7. Change in Stock Ownership. An S corporation governing instrument provides that the amount of distribution will be adjusted to take into account the fact that a stockholder owned stock for less than the full year. The corporation is not treated as having more than one class of stock.

Voting Rights

The Subchapter S Revision Act of 1982 added the flexibility of allowing a company to issue voting and non-voting stock without running afoul of the one-class-of-stock requirement. Voting stock may be given to those family members who are most qualified to run the business, with non-voting stock given to other family members. However, the stock must have the same rights to distributions, or the S election will be lost.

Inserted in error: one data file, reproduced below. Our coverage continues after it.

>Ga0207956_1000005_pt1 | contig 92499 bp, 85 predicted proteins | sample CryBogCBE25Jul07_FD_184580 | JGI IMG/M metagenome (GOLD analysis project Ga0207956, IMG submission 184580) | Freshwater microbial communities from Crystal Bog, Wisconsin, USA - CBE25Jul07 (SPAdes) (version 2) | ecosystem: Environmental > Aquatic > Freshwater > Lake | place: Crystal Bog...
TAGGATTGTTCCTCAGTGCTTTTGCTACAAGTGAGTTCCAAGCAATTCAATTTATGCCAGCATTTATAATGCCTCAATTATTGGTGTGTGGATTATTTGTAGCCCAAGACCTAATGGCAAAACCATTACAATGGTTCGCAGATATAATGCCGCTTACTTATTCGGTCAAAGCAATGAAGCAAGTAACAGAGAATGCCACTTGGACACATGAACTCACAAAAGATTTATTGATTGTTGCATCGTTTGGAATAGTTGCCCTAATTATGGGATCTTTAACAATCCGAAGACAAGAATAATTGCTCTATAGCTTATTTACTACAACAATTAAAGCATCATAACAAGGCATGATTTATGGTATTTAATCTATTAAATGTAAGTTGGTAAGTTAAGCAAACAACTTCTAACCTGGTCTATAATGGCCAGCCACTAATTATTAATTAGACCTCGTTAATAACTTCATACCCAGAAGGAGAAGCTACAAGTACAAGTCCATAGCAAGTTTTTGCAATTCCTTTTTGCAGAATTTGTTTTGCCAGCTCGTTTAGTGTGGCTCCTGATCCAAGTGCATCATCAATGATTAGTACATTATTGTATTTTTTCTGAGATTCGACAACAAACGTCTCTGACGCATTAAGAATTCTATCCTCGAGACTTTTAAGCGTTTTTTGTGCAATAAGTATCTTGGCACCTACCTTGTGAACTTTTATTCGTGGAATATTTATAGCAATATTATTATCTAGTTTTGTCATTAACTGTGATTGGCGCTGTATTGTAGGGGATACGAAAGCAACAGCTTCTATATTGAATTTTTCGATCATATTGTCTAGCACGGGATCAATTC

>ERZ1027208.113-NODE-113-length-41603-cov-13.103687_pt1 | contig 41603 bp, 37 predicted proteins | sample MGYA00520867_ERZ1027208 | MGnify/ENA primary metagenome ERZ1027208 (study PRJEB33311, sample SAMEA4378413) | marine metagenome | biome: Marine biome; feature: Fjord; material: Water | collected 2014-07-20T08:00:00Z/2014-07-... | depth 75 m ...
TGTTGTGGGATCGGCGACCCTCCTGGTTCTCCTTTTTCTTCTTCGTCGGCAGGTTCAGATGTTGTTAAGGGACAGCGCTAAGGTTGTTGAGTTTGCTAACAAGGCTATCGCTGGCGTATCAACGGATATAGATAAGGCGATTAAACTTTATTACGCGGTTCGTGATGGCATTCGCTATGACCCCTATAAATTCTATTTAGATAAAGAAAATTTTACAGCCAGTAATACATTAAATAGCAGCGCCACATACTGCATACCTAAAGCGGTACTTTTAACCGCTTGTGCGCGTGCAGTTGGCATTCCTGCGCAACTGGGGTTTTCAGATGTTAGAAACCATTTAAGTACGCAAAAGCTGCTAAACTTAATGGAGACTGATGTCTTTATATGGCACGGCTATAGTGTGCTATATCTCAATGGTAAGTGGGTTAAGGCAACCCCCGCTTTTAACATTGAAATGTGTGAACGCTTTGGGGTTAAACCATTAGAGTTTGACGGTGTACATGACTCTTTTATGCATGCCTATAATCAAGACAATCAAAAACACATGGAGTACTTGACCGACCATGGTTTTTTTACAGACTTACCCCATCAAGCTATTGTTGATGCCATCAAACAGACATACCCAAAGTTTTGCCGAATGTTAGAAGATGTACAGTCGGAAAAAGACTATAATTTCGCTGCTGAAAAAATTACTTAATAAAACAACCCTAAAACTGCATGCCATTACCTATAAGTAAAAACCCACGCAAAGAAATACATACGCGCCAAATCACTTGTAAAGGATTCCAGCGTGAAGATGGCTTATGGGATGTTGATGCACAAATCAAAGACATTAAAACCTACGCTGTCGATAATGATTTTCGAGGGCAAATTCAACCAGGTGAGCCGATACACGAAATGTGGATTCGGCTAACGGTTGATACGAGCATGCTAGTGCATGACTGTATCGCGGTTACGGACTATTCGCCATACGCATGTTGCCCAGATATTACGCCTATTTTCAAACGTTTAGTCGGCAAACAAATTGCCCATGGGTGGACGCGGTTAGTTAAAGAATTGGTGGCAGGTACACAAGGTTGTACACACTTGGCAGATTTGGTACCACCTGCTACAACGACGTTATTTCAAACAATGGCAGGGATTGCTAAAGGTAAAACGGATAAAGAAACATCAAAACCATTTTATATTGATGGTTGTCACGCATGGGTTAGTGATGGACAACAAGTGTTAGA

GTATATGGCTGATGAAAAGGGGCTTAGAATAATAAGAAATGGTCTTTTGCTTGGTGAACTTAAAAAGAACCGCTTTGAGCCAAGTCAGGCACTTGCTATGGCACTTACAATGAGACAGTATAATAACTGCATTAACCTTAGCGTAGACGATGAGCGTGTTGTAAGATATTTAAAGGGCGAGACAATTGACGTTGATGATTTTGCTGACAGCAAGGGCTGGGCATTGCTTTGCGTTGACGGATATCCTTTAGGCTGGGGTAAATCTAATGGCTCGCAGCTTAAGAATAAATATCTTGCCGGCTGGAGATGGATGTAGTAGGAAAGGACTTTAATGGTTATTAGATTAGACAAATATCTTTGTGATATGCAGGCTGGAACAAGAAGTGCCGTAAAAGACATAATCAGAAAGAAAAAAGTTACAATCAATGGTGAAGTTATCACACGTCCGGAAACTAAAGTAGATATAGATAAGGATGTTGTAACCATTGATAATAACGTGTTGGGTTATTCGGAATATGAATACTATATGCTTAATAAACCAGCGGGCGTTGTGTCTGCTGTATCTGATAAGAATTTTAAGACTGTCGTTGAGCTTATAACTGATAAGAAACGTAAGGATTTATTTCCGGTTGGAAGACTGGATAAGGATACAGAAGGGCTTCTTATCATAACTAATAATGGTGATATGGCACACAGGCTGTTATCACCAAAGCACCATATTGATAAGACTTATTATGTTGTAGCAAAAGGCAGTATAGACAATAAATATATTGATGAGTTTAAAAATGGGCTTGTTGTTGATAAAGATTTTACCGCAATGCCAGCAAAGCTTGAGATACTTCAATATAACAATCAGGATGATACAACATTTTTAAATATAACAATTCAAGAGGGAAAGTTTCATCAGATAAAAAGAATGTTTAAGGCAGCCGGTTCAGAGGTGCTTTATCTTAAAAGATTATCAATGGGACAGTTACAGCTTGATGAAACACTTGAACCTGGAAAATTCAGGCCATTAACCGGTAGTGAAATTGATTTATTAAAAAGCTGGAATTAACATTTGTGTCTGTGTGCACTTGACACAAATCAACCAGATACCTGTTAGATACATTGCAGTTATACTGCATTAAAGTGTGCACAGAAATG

Given the impact that losing an S election can have on a company and its shareholders, one is well advised to seek counsel before undertaking matters that could cause the loss of the election.